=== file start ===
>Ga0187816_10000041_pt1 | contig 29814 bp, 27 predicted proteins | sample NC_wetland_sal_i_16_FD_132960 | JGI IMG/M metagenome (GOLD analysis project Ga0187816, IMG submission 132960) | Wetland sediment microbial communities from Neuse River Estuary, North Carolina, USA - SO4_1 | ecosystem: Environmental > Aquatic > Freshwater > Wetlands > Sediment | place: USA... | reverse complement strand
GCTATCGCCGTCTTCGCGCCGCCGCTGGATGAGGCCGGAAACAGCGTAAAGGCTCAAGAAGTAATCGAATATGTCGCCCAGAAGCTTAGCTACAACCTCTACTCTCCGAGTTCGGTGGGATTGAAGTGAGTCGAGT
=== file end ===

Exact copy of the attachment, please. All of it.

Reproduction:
>Ga0187816_10000041_pt1 | contig 29814 bp, 27 predicted proteins | sample NC_wetland_sal_i_16_FD_132960 | JGI IMG/M metagenome (GOLD analysis project Ga0187816, IMG submission 132960) | Wetland sediment microbial communities from Neuse River Estuary, North Carolina, USA - SO4_1 | ecosystem: Environmental > Aquatic > Freshwater > Wetlands > Sediment | place: USA... | reverse complement strand
GCTATCGCCGTCTTCGCGCCGCCGCTGGATGAGGCCGGAAACAGCGTAAAGGCTCAAGAAGTAATCGAATATGTCGCCCAGAAGCTTAGCTACAACCTCTACTCTCCGAGTTCGGTGGGATTGAAGTGAGTCGAGT